Brintellix? Nope, Trintellix. Takeda rebrands to end name confusion


Goodbye, Brintellix, and hello, Trintellix. Lundbeck and Takeda are changing the name on their antidepressant to end prescribing confusion with AZ's blood thinner Brilinta.

As the FDA warned in a recent safety alert, healthcare professionals were confusing Brintellix with AstraZeneca’s ($AZN) blood thinner Brilinta. So the companies and the FDA agreed on a new moniker for the med. The change will go into effect in June, the agency said.

“Due to continued reports of name confusion between the two medicines used for very different purposes, FDA worked with Brintellix manufacturer Takeda Pharmaceuticals to change the drug's brand name," the FDA said in a statement. “No other changes will be made to the label or packaging, and the medicine is exactly the same.”

Last year, the FDA put out a safety alert warning that name confusion between Brintellix and Brilinta triggered prescribing and dispensing errors. The agency recommended reducing the risk by including the drug’s generic name, brand name and indication for use when prescribing.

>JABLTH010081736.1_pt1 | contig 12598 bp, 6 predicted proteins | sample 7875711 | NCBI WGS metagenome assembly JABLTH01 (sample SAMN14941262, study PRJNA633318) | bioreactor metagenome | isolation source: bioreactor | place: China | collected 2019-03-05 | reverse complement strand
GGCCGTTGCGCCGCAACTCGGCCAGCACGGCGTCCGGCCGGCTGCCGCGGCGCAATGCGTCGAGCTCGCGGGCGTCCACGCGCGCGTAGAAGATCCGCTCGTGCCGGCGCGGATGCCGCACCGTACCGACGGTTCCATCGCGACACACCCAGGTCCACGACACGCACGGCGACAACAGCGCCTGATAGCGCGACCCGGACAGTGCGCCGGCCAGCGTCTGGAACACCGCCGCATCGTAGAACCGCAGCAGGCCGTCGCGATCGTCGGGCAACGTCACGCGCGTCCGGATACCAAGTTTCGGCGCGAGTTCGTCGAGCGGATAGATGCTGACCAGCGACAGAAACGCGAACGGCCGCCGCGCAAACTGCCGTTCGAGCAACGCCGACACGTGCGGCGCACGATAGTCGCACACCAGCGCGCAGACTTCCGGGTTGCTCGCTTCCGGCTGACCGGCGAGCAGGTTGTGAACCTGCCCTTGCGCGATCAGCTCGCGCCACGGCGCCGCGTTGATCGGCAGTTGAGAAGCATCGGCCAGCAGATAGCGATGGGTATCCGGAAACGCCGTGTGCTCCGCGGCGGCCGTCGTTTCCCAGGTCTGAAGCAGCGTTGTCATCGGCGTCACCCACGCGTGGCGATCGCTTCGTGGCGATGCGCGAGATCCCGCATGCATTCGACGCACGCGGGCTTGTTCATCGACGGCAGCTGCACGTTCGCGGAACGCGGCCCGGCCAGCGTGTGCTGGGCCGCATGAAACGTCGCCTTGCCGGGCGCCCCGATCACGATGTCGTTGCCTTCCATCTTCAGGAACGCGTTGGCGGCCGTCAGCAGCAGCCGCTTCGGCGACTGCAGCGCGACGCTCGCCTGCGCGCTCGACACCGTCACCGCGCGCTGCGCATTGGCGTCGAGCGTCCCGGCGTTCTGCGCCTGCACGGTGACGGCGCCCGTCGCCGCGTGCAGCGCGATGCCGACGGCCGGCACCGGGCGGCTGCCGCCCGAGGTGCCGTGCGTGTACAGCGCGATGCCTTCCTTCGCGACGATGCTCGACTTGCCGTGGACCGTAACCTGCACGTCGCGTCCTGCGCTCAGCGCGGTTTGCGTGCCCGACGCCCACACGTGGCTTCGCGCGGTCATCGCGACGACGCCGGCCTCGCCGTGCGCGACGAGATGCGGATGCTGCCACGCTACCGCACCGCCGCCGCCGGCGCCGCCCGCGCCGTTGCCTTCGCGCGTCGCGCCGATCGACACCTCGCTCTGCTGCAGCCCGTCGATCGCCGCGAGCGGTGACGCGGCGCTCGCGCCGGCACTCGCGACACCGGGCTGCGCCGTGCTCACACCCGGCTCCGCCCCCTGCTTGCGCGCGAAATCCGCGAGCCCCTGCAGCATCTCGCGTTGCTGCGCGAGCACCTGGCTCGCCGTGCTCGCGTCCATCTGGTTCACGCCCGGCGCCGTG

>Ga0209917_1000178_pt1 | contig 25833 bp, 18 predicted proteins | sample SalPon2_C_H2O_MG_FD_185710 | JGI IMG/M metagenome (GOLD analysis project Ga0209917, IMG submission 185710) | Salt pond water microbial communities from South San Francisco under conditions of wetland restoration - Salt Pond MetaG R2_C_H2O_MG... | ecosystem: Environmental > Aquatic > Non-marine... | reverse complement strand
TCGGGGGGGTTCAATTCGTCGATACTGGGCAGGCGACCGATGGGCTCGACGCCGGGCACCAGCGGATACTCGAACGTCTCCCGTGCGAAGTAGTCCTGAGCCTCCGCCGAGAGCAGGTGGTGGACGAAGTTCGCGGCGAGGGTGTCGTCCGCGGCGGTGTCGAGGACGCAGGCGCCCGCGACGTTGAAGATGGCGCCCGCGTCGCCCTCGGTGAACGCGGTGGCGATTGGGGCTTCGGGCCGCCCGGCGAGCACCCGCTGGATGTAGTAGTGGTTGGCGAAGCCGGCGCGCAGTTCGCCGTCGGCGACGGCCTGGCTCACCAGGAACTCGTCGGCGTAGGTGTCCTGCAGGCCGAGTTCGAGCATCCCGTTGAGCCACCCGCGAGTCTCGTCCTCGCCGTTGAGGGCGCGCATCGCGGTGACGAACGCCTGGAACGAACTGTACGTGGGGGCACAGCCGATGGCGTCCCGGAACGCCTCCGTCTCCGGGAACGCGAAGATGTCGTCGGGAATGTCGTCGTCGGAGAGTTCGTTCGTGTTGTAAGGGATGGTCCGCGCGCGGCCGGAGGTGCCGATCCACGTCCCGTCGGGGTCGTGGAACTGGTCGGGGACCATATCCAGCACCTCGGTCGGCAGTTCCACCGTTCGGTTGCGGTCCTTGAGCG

The new name could simplify matters, but it may take a while before people see bottles labeled Trintellix. “Because of the lag time associated with manufacturing bottles with the new brand name, healthcare professionals and patients may continue to see bottles labeled with the brand name Brintellix during the transition period,” the FDA said.

Meanwhile, Lundbeck is working to set the drug apart in other ways. The company is pushing the FDA to tweak the drug's label with data on its cognitive benefits in depressed patients. The updated label would help Brintellix achieve its blockbuster aspirations, the company figures.

The agency thwarted those hopes last month, however--at least for now. An FDA advisory panel backed the new claim, which would have made Brintellix “the only product on the market with a leaflet on cognitive effects,” brokerage firm Alm. Brand wrote in a recent note to clients. But the agency shot down the label change, although the two companies say they'll work with the FDA on a potential follow-up attempt.

- read the FDA’s safety communication
- get more from the FDA

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